I already know about these things. I've flown real airplanes and the yoke moves smoothly without any spring action working against you. If you're on the ground in a real aircraft and you push the yoke either fully forward or backwards, it does not return to center via a spring action. I know you have aerodynamic forces, but these are not the type of forces that I'm referring to, and the so called spring action does not mimic these forces. Airplanes are designed to stabilized themselves when you release the yoke but they are not due to the spring action of the yoke itself. They are due to outside external aerodynamic forces and aircraft design. The spring action force that most joysticks have are not the type of forces you experience in the real aircraft. If you purchased the Saitek flight simulator yoke with the throttle quadrant that sells for around $170.00, you will find that this yoke moves very smoothly in all directions, and is exactly what the real aircraft does. There is NO spring action that works against you as you move the yoke forwards, backwards, or side-to-side in the real aircraft, and that includes real commercial planes. Even on the real airbus that has a side stick, there is no direct feedback nor feel system like in your joystick. But there is a simple spring centering device that will neutralize the side stick and center it, but only when you move it to one side and release it.


Why do you think they put the springs in there? It seems like joystick manufacturers would want to mimic reality as much as possible, which, as it turns out, is very true. The simulator has no headwind, no lift, nothing to hold control surfaces to the neutral position, as happens in real life. So in the simulator, joysticks have to have springs, or force feedback, to be even close to feeling real.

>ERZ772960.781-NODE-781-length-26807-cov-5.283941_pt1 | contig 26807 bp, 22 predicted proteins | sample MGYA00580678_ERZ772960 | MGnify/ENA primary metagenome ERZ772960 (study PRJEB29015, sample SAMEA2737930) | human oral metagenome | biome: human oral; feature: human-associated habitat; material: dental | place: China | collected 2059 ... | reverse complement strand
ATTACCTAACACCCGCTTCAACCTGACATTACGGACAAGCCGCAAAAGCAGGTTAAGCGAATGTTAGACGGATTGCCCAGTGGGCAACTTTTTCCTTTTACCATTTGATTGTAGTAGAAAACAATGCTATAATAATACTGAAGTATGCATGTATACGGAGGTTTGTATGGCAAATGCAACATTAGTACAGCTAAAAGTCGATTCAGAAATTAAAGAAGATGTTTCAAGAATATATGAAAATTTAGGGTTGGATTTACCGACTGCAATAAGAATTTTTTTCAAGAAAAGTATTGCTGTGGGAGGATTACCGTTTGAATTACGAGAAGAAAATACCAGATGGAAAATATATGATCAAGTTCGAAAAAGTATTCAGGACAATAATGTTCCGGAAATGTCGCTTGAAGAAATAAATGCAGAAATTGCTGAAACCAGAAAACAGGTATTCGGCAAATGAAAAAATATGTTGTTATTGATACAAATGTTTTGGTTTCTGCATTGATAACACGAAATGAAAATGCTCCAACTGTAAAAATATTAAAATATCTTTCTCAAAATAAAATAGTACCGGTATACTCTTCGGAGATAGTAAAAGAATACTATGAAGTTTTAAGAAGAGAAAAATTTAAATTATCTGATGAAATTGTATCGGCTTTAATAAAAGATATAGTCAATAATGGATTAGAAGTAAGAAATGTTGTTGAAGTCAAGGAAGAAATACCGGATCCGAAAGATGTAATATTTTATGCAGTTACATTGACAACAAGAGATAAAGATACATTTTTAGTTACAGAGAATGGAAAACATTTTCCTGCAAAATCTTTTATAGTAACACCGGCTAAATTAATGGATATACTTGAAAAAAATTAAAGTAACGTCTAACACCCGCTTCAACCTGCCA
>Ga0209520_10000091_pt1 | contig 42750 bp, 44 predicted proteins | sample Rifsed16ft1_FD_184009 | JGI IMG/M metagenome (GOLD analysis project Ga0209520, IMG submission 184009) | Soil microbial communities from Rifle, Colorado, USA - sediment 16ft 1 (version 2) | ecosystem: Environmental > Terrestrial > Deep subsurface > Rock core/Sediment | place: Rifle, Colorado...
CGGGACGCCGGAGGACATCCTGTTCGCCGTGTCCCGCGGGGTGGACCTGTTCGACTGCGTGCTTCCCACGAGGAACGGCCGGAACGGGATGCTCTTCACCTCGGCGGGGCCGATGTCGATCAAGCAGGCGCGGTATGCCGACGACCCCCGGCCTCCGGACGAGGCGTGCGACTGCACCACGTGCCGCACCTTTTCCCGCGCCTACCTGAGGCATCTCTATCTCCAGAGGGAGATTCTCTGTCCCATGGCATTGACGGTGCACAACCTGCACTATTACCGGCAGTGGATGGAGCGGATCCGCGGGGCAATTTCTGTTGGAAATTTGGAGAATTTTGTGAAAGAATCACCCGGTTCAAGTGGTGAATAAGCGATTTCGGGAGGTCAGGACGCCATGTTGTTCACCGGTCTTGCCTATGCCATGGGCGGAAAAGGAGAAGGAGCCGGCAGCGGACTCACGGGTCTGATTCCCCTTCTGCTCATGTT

It doesn't matter rather the manufacturers uses the spring action in their joysticks to try and mimic these other forces. The fact is that the real aircrafts DO NOT have spring action yokes, and this spring action can be turned off in FSX. It just won't turn off in P3D. As I said, the spring action joysticks do not mimic the yokes in real aircrafts. These force feedback joysticks are just an added feature and they themselves do not always mimic the real world forces, and many times they are over exaggerated.


Now you want to go and undo this, because all real world gaming joysticks are limp this and every real world joystick you've ever seen, in a cold and dark cockpit, is limp, except now you know exactly why Lockheed Martin does this, because it is truly a flight simulator.
No, I am not undoing anything here because I know what forces you will experience in the real aircraft, and they are external aerodynamic forces, NOT the spring action forces you experience with most joysticks. I'm not so sure the sim has anything to do with this. If you purchased the Saitek flight simulator yoke with the throttle quadrant I described above, you will not feel this spring action, even in the Prepar 3D simulator. The Prepar P3D simulator allows you to turn the force feedback off just as FSX does.